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May 21, 2014

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Couples pin marriage hopes on special date

LOCAL lovebirds lined up in long queues to get married yesterday because the date — May 20, 2014, or 5-2-0-1-4 — sounds like the words “I will love you for a lifetime” in Chinese.

Some 4,698 couples tied the knot across the city, 10 times the usual daily figure, according to the Shanghai Civil Affairs Bureau.

It was the second biggest registration day this year, after February 14, when Valentine’s Day coincided with the Lantern Festival, leading couples to believe the date would bring them double happiness.

It’s all a bit superstitious, of course, but why not dress up one of life’s most auspicious days with a bit of added significance?

The Pudong New Area and the districts of Changning, Putuo and Yangpu recorded the highest number of marriage registrations, with Pudong taking top honors as 852 couples said “I do.” In contrast, 231 couples got divorced in Shanghai yesterday.

The Huangpu District marriage registration office opened more than an hour early to handle the larger-than-expected crowds. The elevator was on the fritz, so the happy couples had to hike up four stories to register. Nothing took the smiles off their faces.

“There were already several couples waiting outside when we opened at 7am,” said Xu Jing, a marriage registrar at the center. “We were busy all day.”

Although registration officially means a couple is legally married, most marriages don’t being in earnest until a banquet for friends and family is held, usually months later.

He Liang, a bridegroom who came to the center in the afternoon, said his wife picked the date for their registration more than half a year ago.

“I listened to her because she has the final say all the time,” he said, with a jesting grin. “And today greeted us with the first nice weather in days.”

His wife smiled shyly beside him, looking tenderly at her new husband.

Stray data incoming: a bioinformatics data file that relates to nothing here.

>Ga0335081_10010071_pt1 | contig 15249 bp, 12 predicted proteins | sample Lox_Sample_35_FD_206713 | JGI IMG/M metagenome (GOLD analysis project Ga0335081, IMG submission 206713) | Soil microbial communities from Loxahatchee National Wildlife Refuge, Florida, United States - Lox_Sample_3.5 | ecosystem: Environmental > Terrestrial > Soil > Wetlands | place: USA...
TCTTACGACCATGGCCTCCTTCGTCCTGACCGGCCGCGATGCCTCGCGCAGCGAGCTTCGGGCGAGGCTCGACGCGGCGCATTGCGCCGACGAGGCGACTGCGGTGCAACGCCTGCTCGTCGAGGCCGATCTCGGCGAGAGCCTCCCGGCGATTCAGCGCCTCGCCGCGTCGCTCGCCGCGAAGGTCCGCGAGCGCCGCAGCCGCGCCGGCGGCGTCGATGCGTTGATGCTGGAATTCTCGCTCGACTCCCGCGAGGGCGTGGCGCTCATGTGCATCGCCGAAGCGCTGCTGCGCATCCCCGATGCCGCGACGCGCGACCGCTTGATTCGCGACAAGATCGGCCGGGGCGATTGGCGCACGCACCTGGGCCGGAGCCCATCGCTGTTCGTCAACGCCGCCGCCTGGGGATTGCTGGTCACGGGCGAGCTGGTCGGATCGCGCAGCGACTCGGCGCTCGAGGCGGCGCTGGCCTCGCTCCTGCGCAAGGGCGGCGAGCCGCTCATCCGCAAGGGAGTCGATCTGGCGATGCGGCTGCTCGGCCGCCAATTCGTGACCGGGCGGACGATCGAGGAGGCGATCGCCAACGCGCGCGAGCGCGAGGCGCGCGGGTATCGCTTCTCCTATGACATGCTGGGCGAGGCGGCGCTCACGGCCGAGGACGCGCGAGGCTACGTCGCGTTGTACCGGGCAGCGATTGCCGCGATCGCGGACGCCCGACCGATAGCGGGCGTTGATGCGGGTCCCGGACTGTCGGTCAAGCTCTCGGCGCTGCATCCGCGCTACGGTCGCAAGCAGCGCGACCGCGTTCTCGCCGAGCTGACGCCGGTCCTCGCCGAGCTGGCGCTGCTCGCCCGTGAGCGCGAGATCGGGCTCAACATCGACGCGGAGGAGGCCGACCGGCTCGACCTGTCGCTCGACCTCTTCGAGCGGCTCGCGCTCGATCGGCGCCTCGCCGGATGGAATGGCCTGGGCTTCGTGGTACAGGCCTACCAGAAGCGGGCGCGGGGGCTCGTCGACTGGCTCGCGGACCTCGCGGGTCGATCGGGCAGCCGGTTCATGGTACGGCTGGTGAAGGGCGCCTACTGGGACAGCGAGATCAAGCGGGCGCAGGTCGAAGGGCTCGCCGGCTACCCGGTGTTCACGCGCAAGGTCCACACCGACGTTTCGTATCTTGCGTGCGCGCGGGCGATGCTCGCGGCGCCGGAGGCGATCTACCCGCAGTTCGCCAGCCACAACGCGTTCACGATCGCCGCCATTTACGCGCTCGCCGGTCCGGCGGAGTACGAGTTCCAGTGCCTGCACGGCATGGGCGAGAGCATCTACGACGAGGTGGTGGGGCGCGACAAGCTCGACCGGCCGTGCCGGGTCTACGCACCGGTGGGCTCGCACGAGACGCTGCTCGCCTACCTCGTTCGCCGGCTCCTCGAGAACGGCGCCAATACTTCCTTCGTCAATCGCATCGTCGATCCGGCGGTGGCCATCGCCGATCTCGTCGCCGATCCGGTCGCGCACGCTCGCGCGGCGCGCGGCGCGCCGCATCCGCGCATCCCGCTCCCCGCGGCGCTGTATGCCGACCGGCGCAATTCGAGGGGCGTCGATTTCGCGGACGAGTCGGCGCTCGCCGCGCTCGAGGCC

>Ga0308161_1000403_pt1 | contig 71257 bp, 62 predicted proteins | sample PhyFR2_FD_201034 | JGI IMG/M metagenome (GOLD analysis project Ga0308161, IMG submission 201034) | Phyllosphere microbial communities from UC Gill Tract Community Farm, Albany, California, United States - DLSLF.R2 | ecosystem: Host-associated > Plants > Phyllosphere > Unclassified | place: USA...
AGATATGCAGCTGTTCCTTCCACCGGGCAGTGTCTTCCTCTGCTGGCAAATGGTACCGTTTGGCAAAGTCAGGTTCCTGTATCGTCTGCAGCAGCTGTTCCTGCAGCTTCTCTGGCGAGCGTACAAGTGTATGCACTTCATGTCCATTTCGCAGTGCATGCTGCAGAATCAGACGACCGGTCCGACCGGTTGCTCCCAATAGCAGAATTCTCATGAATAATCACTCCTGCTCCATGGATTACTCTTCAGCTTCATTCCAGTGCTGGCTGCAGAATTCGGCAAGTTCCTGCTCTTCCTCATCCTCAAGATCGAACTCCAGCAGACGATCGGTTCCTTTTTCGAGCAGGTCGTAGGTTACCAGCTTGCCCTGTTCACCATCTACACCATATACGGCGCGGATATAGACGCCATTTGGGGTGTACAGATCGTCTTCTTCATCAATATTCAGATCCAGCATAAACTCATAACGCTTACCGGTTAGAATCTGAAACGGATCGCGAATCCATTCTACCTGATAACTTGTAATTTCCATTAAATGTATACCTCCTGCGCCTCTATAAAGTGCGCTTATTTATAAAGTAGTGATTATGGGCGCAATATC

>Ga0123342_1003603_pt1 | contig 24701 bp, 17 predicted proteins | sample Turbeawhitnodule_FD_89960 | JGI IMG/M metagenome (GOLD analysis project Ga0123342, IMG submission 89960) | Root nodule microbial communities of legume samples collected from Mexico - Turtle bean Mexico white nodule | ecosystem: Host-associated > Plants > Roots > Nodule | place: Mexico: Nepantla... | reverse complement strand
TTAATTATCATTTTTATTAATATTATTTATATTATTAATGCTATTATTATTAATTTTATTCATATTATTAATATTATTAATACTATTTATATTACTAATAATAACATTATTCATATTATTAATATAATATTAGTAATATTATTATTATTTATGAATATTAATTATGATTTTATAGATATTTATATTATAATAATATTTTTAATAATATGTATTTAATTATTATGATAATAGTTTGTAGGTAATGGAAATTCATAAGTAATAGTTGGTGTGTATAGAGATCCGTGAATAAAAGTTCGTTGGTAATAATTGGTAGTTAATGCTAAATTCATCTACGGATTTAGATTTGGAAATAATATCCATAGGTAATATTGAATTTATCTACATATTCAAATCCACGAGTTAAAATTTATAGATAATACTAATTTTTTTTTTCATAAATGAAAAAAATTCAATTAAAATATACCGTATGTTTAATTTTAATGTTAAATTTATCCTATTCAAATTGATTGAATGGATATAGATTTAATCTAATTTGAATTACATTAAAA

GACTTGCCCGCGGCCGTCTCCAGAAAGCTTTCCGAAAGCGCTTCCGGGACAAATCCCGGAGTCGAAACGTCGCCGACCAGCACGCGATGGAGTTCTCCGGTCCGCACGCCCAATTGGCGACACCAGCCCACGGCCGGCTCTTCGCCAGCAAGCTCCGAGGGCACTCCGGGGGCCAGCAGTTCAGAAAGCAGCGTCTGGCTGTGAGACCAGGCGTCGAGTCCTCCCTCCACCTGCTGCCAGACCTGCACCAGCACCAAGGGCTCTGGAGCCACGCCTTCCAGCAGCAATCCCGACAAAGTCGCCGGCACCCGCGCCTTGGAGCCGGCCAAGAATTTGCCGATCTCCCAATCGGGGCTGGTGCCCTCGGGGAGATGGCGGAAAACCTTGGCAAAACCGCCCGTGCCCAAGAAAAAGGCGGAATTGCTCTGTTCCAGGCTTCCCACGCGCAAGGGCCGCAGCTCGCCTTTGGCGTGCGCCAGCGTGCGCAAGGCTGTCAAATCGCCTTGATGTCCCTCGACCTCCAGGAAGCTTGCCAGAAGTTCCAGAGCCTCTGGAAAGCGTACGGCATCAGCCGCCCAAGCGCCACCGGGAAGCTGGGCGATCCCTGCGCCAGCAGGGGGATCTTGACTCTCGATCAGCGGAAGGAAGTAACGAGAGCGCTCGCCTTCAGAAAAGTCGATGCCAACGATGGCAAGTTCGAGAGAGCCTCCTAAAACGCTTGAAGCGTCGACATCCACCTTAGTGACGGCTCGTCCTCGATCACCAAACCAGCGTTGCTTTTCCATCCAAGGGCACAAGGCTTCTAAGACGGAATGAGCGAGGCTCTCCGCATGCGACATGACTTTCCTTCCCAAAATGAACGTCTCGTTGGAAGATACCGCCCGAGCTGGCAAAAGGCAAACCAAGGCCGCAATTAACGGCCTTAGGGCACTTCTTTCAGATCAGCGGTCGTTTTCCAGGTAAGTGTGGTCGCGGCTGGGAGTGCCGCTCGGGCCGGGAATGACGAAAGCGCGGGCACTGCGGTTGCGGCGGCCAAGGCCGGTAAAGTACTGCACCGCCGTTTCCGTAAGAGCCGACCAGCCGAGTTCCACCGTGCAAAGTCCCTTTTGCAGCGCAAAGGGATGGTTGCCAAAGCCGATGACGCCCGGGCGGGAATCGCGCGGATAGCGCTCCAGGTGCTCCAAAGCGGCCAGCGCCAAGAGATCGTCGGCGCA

“We originally wanted to make a reservation for the morning, but the morning slots were fully booked,” He said.

Without a booking and after an hour’s Metro ride to the registration office, they had to wait their turn. But when you are in love, time stops anyway.

“We hope the date will bring us a lasting marriage,” He said.

Dressing down

Angela Zheng, a bride of the day, said she and her husband-to-be came to the center in the afternoon, hoping to avoid most of the crowds.

“I thought there would be a lot of people here today,” said Zheng, accompanied by her mother who was wearing a traditional cheongsam.

In fact, the few parents in evidence were generally better dressed than their offspring. Hardly any of the new brides were wearing anything red, the traditional wedding color in China. Most couples came dressed casually in jeans, with matching his and hers shirts.

“I think it is more comfortable to wear causal clothing, but that won’t be the case at our big wedding banquet,” Zheng said.

The big gap between registration and wedding banquets is common in China. Couples have to get an apartment before starting life together and then do all the interior decorating. Also, hotels and other venues for big banquets are often booked out a year in advance.

Many couples at the center yesterday had to move their registration a day earlier because all marriage centers in Shanghai will be closed today because of the regional Conference on Interaction and Confidence-Building Measures in Asia held in Shanghai.

“We originally picked May 21 because we wanted to avoid the more popular but crowded May 20, but we had to change our plans,” explained newlywed Chen Xihan.

“But, really, our happiness is the same no matter what day it is.”

At a marriage center in Pudong, nearly 100 couples were lined up outside when the doors opened at 9am.

One groom-to-be said he arrived at 4:15am to ensure a spot at the front of the queue.

“Every May 20 is a big wedding day," said Chen Zhanbiao, director of the marriage registration division of the Shanghai Civil Affairs Bureau.

The record number for marriage registrations was on October 10, 2010, when 10,150 couples tied the knot in Shanghai. The number 10-10-10 symbolizes perfection in everything in Chinese.


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